What I Want to Tell My Friends About My Recent Social Isolation

July 7, 2017: This post has been featured on The Mighty as “To the Friends I’ve Pushed Away While Working Through My Mental Illness.”

Lately, I’ve been feeling very guilty. I wish I didn’t feel that way. I wish I could easily tell myself that I’m taking care of me, and that I’m not responsible for how other people feel, or what other people are doing, or how other people react to me. But I can’t. Not yet, anyway. I’m working on my ability to separate my own feelings from others’, and as someone who has internalized others’ feelings my entire life, it isn’t an easy process. Continue reading “What I Want to Tell My Friends About My Recent Social Isolation”

My Mental Health Begninning

by-nicole-helbigI’ve decided that before writing about mental health, I want to be open and honest about my own mental health narrative. I often feel that I am open and transparent about my mental state, but upon talking to some people—people close to me, they are very surprised by my situation. I guess I’m not as open as I thought I was, or I just don’t think about how startling it might be to hear that I, a fairly well-functioning person, have struggled, and do struggle a lot with mental wellness. So, I’ve decided to write my story, and to articulate in the best way that I can the things that I deal with on a day-to-day basis. I know that it helps me a lot to learn how other people manage their stresses. Knowing that other people in the world deal with issues similar to my own has been very liberating, and I hope to pass that feeling onto someone else. Continue reading “My Mental Health Begninning”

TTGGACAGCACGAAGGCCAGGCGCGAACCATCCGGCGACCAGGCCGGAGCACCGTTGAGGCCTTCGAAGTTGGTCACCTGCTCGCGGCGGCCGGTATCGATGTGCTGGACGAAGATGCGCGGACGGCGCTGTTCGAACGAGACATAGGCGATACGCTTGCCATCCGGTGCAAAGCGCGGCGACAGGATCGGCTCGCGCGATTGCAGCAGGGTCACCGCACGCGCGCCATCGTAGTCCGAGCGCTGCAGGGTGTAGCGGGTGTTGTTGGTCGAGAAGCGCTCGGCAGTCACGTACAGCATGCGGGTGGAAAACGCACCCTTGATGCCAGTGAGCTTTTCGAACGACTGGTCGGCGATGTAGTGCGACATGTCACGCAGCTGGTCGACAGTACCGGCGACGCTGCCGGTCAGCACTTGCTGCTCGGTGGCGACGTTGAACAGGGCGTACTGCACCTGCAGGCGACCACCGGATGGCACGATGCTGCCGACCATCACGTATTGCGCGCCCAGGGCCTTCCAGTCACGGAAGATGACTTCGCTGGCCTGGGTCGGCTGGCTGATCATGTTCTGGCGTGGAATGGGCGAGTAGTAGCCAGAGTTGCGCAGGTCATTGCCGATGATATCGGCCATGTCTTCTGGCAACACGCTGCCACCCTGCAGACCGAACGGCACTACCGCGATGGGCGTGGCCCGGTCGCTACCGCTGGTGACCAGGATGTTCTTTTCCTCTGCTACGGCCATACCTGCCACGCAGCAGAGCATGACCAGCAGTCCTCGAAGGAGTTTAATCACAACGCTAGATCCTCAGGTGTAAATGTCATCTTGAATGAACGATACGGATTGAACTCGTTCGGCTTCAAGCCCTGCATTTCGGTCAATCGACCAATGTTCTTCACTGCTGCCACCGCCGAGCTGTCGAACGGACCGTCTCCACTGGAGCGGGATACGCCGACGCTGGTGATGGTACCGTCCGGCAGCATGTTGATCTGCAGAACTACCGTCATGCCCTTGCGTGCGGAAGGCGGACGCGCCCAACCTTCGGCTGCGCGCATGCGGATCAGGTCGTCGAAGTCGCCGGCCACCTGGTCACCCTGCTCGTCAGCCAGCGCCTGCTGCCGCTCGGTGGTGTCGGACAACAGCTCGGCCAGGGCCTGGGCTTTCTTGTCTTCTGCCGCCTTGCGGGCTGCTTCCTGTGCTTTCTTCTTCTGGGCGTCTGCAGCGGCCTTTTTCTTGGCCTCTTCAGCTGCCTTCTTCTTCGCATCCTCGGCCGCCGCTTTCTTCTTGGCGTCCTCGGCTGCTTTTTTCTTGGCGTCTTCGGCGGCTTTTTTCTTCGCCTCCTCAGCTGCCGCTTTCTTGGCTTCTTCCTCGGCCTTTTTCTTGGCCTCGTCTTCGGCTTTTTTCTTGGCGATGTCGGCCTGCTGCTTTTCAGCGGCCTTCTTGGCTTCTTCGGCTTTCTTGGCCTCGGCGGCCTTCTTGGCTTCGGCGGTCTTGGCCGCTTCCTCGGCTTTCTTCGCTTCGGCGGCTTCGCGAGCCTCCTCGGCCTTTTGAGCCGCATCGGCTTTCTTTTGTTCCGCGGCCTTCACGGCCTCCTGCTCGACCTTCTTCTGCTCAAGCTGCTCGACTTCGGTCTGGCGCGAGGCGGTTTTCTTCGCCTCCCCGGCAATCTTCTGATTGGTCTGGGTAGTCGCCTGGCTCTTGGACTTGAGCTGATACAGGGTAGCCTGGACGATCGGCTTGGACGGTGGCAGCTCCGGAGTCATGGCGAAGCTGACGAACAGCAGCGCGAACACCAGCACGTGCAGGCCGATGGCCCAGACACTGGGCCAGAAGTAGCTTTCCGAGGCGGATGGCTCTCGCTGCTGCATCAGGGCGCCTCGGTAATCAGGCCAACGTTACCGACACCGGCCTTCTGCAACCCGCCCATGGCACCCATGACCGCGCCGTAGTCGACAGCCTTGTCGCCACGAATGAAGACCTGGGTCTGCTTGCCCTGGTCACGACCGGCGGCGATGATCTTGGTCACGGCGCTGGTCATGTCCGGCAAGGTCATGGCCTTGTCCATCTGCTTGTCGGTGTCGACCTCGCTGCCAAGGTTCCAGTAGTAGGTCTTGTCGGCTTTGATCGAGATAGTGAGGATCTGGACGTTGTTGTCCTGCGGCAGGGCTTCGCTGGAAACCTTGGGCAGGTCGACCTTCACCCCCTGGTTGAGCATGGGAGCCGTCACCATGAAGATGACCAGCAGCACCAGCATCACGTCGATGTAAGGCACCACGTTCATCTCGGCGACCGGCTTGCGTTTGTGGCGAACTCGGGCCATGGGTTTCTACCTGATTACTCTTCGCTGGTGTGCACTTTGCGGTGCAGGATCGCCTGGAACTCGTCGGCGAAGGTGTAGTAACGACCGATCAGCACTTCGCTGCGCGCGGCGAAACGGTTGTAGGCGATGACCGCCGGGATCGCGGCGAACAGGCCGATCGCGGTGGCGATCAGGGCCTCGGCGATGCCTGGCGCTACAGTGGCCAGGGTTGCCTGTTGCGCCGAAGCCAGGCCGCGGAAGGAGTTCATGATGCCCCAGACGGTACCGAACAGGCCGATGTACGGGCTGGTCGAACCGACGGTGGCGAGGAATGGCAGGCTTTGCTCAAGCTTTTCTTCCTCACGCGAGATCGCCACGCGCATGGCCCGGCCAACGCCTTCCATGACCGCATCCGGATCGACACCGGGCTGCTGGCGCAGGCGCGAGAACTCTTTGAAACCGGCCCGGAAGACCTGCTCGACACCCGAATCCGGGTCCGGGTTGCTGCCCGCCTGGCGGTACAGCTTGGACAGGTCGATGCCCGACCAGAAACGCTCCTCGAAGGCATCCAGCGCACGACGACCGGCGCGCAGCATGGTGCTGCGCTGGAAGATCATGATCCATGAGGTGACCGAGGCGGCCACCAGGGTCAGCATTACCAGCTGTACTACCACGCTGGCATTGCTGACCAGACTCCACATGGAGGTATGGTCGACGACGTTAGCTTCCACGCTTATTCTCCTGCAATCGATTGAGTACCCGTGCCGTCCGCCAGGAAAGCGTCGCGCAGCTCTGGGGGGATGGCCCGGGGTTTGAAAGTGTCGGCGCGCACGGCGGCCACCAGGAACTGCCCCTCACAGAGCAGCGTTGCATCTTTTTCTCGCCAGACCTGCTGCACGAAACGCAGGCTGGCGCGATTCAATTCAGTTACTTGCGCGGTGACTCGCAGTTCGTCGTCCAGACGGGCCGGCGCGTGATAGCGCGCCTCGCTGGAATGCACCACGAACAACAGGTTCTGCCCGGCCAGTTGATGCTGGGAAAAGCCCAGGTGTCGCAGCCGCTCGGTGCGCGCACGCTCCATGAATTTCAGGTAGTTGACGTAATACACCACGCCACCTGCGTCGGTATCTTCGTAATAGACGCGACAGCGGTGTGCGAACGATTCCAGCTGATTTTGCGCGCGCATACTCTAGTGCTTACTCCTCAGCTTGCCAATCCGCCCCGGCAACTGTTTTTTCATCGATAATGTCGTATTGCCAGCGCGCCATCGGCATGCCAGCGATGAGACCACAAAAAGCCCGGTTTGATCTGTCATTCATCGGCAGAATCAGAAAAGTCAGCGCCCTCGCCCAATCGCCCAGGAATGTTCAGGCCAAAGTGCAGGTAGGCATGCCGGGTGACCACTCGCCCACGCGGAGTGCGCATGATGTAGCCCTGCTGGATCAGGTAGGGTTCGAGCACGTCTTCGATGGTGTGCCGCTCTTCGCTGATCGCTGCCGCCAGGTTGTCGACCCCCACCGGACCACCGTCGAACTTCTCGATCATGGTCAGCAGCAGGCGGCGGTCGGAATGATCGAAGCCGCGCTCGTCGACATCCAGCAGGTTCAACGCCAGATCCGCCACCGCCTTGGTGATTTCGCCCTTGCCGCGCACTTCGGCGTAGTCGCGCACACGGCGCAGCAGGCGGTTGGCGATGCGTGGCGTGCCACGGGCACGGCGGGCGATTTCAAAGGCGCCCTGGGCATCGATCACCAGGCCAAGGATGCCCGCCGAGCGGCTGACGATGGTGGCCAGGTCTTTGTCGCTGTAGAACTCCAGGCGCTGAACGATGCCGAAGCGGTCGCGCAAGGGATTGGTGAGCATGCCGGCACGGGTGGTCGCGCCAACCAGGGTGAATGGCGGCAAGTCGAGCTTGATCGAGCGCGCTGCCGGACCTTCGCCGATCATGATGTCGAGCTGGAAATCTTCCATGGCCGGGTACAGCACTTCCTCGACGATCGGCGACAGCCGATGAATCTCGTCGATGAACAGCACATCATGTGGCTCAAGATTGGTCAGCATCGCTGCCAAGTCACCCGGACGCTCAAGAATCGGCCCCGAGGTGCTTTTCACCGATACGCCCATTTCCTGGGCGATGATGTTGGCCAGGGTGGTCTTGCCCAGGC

Forgiving Oneself as a Writer


In eighth grade art class, I made a stained glass window. I cut shapes out of a piece of black construction paper to create the outline of the windowpane and glued tiny bits of colored tissue paper over the spaces to mimic the glass. The assignment was to fill in the parts of the rectangular paper window and suspend a silhouette in the middle. I went to Catholic school, so a lot of the shapes we got to choose from were spiritual symbols: doves, crosses, the holy Eucharist. (I believe it was an Easter-time art project.)  The silhouette I chose to create was a butterfly, a symbol of new life. Instead of making the butterfly a black shadow on the colorful background, I decided to make it bright and real. I cut soft patterns in the wings and filled them with light spring colors while the window itself had a hard, angular design with dark blues, purples, and reds. Continue reading “Forgiving Oneself as a Writer”